GDPR in Conjunction with Driving Schools
GDPR, which stands for General Data Protection Regulation, is the acronym on everyone’s lips recently. You have probably already seen a lot about it, whether it be through bombards of emails asking “do you still wish to receive information from us?” or through it being discussed on the news. As driving instructors, this begs the question, “how will GDPR affect my the driving school industry?”.
GDPR was officially introduced on the 25th May 2018. It came about as a modern revision of the old 1998 Data Protection Act (DPA), which was written a long time ago and the technological world was very different back then, and has progressed rapidly in a short amount of time. A revisit to these data protection laws was long overdue, and that is part of the reason behind them. In addition to this, the EU stated that they felt the need to “harmonize” the rules about data protection across all European countries. So until the UK actually leaves the EU, these laws apply to our country and all the businesses in it. Finally, GDPR was implemented with the intention of increasing the rights granted to individuals about how their personal data, or personally identifiable information (PII), is: handled, collected and stored.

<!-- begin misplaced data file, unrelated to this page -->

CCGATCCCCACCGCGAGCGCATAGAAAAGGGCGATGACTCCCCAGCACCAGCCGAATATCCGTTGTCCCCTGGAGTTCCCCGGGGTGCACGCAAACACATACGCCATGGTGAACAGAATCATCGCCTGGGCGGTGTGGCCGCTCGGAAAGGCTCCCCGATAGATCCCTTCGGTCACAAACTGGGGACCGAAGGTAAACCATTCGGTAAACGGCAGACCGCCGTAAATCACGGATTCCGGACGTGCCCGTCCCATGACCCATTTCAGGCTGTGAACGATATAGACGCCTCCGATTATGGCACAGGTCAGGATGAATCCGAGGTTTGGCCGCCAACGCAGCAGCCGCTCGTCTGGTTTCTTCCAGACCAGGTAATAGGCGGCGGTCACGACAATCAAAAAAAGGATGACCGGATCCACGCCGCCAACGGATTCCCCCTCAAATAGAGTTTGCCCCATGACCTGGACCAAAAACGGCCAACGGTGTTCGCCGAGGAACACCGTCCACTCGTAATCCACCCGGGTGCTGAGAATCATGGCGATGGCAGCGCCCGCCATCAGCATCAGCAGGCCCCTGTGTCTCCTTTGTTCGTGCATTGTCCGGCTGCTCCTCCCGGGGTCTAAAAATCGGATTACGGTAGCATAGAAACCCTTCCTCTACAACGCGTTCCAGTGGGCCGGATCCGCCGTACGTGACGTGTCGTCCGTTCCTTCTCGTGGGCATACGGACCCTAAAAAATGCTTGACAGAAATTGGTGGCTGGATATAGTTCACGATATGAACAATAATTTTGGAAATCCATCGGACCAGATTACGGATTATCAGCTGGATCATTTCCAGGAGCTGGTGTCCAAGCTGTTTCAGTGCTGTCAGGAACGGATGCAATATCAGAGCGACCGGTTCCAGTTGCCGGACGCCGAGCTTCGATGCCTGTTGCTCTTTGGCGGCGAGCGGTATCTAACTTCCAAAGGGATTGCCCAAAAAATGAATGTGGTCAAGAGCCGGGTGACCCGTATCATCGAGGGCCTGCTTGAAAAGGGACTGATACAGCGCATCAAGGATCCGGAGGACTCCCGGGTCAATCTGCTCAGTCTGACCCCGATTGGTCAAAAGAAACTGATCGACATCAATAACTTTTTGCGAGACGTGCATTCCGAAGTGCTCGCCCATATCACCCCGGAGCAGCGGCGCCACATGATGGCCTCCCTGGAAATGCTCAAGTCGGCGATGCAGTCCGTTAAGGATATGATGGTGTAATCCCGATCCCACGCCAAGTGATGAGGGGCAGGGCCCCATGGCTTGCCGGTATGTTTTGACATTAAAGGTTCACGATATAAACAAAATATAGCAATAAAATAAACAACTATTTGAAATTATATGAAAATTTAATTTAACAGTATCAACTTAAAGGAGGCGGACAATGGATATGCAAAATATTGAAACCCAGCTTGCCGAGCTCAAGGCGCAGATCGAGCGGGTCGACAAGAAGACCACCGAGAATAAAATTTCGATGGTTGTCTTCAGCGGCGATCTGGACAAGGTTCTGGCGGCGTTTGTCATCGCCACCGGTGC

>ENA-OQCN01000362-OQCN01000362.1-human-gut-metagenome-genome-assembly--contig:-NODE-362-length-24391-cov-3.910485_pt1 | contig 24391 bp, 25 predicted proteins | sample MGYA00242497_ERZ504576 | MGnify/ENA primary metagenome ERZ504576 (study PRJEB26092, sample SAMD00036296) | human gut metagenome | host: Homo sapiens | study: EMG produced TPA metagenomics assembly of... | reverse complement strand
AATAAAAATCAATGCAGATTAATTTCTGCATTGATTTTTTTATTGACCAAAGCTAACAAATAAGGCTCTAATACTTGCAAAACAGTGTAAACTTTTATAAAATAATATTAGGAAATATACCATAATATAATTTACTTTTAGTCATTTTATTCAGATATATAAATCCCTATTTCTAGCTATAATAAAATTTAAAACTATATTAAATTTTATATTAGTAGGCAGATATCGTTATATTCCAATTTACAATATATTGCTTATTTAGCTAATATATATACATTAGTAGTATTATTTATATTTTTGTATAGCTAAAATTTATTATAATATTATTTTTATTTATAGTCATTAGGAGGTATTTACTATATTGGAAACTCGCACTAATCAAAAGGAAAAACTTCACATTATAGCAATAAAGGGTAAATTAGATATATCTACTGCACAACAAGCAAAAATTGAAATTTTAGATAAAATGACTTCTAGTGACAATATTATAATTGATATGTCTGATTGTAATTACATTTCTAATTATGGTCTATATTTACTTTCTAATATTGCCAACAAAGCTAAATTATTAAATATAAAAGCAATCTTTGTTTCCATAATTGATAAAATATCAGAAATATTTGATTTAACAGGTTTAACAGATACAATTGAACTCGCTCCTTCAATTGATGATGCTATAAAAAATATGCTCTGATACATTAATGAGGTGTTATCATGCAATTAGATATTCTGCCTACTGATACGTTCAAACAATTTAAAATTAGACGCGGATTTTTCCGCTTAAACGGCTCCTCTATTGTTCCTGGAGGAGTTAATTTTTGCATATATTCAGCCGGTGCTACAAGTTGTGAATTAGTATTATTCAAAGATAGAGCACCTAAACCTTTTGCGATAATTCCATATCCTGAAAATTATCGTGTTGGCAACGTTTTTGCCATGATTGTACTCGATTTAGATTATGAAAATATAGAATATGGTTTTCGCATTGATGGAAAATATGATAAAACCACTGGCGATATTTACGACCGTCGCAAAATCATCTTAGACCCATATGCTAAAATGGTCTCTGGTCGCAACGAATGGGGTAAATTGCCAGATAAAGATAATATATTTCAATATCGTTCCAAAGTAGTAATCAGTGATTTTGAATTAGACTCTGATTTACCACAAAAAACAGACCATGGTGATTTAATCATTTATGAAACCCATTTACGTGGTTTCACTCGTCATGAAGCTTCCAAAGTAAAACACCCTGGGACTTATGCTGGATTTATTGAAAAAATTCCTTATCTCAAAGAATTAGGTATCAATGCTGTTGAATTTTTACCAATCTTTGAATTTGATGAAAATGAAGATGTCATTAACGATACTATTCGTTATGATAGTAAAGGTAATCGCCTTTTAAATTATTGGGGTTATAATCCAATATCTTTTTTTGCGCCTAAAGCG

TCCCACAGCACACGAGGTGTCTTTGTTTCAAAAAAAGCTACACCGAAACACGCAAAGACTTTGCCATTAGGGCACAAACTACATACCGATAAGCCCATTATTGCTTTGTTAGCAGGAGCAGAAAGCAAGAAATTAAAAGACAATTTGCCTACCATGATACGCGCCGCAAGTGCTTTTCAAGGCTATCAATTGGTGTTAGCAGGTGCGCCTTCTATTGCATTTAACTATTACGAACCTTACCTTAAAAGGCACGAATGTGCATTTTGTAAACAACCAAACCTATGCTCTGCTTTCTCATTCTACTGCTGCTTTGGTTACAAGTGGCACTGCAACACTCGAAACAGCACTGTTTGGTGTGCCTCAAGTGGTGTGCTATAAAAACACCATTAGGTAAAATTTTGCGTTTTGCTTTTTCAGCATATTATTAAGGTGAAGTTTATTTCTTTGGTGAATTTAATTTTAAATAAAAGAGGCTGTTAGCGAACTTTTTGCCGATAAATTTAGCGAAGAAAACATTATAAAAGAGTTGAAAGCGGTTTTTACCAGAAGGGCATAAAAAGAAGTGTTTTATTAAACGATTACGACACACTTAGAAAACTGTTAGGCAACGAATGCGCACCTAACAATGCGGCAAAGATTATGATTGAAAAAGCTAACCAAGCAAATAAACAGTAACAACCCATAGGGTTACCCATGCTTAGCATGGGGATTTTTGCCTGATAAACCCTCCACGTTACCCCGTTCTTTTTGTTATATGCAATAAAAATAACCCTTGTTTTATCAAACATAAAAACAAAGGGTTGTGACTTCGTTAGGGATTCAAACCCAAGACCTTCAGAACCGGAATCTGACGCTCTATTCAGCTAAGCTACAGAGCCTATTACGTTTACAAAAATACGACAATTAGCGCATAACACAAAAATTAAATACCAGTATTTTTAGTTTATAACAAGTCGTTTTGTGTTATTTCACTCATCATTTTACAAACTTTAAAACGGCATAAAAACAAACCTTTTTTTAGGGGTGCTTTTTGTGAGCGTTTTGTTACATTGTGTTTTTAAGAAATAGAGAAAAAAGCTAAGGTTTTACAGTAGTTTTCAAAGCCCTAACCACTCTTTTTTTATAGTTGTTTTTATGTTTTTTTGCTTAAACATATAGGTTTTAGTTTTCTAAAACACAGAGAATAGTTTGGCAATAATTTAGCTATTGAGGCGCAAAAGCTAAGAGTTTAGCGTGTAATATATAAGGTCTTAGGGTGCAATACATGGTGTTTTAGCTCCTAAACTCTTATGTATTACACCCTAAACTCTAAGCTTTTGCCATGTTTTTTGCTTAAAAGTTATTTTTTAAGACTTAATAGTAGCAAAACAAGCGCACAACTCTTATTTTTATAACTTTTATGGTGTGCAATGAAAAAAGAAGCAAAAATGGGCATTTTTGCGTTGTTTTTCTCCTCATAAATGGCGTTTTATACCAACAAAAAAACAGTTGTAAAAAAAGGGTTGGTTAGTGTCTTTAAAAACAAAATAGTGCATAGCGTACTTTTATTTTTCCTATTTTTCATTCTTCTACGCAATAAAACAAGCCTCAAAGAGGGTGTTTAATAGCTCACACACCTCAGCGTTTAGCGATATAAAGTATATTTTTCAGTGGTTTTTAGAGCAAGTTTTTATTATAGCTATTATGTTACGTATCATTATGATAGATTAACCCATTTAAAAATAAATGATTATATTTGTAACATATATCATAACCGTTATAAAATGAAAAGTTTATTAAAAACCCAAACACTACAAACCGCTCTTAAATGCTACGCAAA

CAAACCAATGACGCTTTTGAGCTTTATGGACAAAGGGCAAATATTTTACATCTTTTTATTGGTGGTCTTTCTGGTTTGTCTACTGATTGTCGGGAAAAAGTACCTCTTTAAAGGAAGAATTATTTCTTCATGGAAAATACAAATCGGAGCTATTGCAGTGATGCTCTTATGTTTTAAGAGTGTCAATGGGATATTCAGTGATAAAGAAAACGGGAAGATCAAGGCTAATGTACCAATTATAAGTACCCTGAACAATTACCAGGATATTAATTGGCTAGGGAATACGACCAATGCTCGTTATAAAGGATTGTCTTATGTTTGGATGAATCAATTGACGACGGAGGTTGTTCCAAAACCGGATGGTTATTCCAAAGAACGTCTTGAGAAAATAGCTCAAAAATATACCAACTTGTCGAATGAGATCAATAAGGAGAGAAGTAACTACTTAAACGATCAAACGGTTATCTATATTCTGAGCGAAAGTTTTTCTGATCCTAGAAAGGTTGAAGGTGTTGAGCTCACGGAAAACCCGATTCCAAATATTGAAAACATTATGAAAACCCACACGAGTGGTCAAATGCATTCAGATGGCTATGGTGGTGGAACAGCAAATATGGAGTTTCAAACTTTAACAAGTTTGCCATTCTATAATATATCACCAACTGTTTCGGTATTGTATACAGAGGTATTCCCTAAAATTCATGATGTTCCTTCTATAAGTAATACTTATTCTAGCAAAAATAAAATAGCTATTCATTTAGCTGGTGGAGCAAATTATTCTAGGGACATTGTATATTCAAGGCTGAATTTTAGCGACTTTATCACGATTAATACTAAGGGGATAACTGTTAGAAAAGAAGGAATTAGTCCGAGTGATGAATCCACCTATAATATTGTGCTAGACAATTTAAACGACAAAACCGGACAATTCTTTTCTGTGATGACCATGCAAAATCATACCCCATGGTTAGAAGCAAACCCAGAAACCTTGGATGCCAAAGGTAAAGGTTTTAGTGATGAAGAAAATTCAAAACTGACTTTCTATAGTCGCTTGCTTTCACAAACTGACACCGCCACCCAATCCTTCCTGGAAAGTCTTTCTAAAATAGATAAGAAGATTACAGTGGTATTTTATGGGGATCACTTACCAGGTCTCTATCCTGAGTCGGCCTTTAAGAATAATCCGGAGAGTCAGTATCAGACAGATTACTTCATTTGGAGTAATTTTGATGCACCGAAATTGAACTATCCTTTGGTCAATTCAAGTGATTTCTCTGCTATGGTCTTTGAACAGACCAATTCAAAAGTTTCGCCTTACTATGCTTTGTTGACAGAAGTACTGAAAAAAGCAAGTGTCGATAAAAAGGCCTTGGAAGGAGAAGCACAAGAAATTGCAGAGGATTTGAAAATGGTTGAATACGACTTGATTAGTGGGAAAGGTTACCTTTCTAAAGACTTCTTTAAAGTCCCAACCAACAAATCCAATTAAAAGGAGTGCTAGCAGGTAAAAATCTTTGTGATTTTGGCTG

Driving instructors and schools will collect, record, handle and store a wide range of PII about their pupils. Some examples would be their pupils’ full name, address, telephone number, driving licence information, and more. GDPR is very much relevant to our business operations, so it is paramount that the legislation is not breached.
What happens if you don’t follow GDPR? The Information Commissioner’s Office (ICO) can give you a huge fine of up to £8.8 million (or two per cent of your firm’s global turnover) if you commit a small offence, and for a more serious offence this goes all the way up to a fine of £17 million (or four per cent of your firm’s global turnover).
How To Make Sure Your Driving School is Compliant
There are some things you can check to ensure your driving school follows GDPR. If you aren’t already doing these things, you need to update your website and means of collecting data:
● Only collect, record or use data from a data subject who has given active, affirmative consent by a clear action. Passive consent (automatically ticked checkboxes or opt-out newsletters) is no longer sufficient.
● Have a document which explains why you need to collect personal data and what you will use it for.
● Have a document that explains how the data will be stored, for how long it will be stored and how it will be erased.
● Outline the data subject’s rights to rectification, erasure and access to their data, and rights to restrict the processing of their data, in a document.
● Have a document with complete contact details for your business.
This is merely a brief overview of the GDPR legislation, and is not intended as a complete legal guide. If in doubt, speak to a legal advisor.